9. Lynn and Judy Lewis - bluegrass, and hosts of a popular local folk club

10. Marc Miller - humorous originals

11. The Goldoolins - English folk and "Renaissance Pop", with some 60's thrown in, great acoustic vocals

12. Ofer Golani - eclectic, peace-oriented

13. The Taverners - bawdy fun, definitely not for kids

The purpose of the meme is to get to know everyone who participates a little bit better every Thursday. Visiting fellow Thirteeners is encouraged! If you participate, leave the link to your Thirteen in others comments. It’s easy, and fun! Be sure to update your Thirteen with links that are left for you, as well! I will link to everyone who participates and leaves a link to their 13 things. Trackbacks, pings, comment links accepted!

Wednesday, March 7, 2007

Works for Me Wednesday - Easy Birthday Cake

I decided to participate in Shannon's (Rocks In My Dryer) Works For Me Wednesday post this week. Check it out - there are loads of great ideas there.

Here's a foolproof super-easy idea for a birthday cake - great for when you don't have time to fuss.

Photo Frame Cake

(This one stayed in the pan so that it would be easier for me to bring to my son's school. It looks better if you take it out.)

You need:

Photograph of the birthday kid
1 square cake
loads of colored candies, whatever kind the child likes

Take a photo (preferably cropped square) of the birthday kid. (Laminate or seal in a ziploc bag if you want to keep the picture safe.

Bake your favorite cake in a square pan. Frost. Lay the photo in the middle. Cover the rest of the cake (sides too if you wish, but that's optional) with the candy to form a picture frame. Presto, a fun cake sure to impress all your young party guests.

Note: I've found that M&M type candies work really well to cover the cake. Unfortunately, they were off limits this time since they aren't dairy-free (cake had to be kosher pareve) and I was stuck with whatever dairy-free candies I could find. A full face brightly colored photo also works best, but Itai really wanted the picture of him blowing out the candles on his wizard's hat cake (scroll down for pic) from his "friends" party. I did like the juxtaposition of a cake with a kid blowing out candles while he blows out his candles though. Sort of a Hall of Mirrors type thing LOL.

Tuesday, March 6, 2007

When you look at it this way...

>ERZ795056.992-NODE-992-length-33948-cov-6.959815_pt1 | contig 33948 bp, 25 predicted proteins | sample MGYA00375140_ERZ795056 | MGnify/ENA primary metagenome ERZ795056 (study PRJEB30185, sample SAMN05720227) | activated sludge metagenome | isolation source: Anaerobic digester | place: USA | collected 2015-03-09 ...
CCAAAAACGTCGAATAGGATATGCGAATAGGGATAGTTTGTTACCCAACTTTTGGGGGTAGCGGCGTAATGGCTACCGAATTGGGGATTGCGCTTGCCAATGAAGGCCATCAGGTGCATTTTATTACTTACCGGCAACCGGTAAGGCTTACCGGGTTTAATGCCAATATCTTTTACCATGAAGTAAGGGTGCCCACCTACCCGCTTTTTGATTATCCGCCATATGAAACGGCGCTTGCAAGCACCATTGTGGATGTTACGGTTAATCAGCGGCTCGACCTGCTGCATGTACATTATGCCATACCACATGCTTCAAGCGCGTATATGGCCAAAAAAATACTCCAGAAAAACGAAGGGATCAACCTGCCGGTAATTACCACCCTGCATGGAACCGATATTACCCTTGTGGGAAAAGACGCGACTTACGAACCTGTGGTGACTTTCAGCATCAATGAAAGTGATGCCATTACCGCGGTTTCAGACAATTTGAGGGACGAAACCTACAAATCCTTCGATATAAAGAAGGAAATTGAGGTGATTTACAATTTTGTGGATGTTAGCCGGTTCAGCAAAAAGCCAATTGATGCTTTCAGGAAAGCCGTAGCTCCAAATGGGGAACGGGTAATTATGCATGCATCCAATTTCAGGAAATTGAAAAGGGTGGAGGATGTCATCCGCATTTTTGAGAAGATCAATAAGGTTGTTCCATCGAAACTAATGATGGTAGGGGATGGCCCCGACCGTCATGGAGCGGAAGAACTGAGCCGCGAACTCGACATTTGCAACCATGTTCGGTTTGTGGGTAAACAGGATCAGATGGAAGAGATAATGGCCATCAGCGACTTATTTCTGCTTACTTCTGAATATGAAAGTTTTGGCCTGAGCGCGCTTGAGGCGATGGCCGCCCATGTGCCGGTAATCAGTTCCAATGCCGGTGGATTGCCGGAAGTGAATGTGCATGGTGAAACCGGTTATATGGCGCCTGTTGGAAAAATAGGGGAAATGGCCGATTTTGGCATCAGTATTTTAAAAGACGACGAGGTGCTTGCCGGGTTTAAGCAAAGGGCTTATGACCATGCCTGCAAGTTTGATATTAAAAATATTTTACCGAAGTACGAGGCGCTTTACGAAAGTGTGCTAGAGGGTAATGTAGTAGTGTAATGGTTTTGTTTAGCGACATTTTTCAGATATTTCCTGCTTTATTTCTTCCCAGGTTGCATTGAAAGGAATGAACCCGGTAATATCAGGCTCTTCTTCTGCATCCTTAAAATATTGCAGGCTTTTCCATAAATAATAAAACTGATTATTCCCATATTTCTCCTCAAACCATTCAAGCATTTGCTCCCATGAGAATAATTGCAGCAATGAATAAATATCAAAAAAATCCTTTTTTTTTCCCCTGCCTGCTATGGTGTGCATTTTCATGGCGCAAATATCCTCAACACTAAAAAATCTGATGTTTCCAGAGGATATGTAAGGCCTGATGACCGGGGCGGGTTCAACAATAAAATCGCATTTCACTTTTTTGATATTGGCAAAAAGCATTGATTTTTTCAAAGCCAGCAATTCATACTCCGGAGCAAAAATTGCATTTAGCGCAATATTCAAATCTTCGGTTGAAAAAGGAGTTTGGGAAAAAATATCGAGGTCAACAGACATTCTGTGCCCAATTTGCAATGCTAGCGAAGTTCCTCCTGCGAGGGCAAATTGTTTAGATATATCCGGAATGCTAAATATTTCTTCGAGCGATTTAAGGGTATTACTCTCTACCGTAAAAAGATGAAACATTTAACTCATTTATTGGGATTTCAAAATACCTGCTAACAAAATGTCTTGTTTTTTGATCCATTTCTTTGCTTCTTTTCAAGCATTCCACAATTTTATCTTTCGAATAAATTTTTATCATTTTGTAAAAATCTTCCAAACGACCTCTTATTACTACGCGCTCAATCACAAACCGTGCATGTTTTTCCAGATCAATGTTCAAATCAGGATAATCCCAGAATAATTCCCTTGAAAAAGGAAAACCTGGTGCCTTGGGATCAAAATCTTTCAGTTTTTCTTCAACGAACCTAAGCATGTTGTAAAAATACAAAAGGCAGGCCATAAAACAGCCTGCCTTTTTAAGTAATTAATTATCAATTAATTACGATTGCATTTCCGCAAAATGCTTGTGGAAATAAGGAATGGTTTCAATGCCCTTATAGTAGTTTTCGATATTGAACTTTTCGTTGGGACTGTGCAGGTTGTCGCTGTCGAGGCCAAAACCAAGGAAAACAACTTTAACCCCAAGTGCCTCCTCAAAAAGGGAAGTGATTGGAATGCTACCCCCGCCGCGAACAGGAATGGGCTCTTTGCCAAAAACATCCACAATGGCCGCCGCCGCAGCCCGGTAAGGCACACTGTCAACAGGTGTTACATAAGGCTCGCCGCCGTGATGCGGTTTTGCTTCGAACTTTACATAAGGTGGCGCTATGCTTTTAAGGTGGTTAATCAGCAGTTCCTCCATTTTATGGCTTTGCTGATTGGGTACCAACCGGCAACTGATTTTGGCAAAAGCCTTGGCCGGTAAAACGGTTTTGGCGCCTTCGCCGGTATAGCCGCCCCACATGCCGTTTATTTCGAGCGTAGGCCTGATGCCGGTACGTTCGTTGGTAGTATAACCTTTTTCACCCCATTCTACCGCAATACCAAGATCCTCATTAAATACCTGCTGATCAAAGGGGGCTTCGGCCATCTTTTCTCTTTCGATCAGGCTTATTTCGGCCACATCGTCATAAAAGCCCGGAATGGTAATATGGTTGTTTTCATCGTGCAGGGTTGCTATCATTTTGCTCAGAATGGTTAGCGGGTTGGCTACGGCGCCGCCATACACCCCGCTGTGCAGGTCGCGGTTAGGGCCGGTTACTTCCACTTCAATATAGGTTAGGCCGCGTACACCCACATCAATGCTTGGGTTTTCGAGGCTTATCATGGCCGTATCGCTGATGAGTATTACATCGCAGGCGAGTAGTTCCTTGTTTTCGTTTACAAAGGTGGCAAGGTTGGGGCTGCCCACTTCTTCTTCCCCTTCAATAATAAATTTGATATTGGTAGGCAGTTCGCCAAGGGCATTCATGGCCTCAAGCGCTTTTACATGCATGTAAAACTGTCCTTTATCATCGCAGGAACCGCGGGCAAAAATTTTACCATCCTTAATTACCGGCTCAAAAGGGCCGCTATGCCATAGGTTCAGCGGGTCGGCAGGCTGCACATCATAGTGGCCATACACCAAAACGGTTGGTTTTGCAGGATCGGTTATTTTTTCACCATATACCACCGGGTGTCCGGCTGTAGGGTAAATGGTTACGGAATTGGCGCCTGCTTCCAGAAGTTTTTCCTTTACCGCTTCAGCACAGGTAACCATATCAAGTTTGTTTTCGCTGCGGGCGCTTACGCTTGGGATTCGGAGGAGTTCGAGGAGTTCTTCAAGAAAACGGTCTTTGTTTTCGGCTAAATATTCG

... I have an awful lot of traveling still to do.

And I can't wait. There's a whole big world out there and I want to see all of it.

create your own visited countries map

Monday, March 5, 2007

Purim 2007 Wrapup

Another Purim has now come and gone. For those who don't know, Purim is a Jewish holiday celebrating the Jews' escape from destruction at the hands of the evil Haman, advisor to King Ahaseurus of Persia. It is a joyous holiday, whose main duty is to eat, drink, be merry and wear silly costumes. The children look forward to it for months, it's like the Israeli child's version of Halloween. They dress up in costumes and exchange Mishloach Manot - gift packages containing traditional hamentaschen cookies, various candies, and of course noisemakers (to blot out the sound of Haman's name). It's all a bit of a three-ring circus at times.

We managed to keep our holiday fairly low-key this year. Both children had class parties on Friday, which they attended with great glee (Itai as the High King Peter from the Narnia Chronicles and Maya as "something cute that Maya will be willing to wear", and yes, she does always wear her crown backwards on her head) and from which they returned loaded higher than a kite on sugar. We then spent a glorious spring Saturday walking (us), rollerblading (Itai) and tricycle riding (Maya) on the Tel Aviv boardwalk, followed by lunch in a favorite seaside pub and a quick stint at playing in the sand until it got too cold. Sunday both children were off for the holiday. I avoided the huge "happenings" (chasing Maya around them is still no fun) and we opted to meet up with all our playgroup buddies instead, a rarity these days with all the children's ridiculously complicated schedules. Today Itai had a big party at "camp". Maya was off so she and I enjoyed a rare Mom and Maya day. I took her to the kiddie salon for a haircut and then out to lunch, which we followed with an oh so glamorous trip to the supermarket. The supermarket was actually fairly painless, thanks to the Milkie (chocolate pudding) that she clutched in her hand the entire time, just waiting for the moment she could get home and dive into it's chocolately whipped creamy goodness. (It's amazing what a small bribe incentive can do...)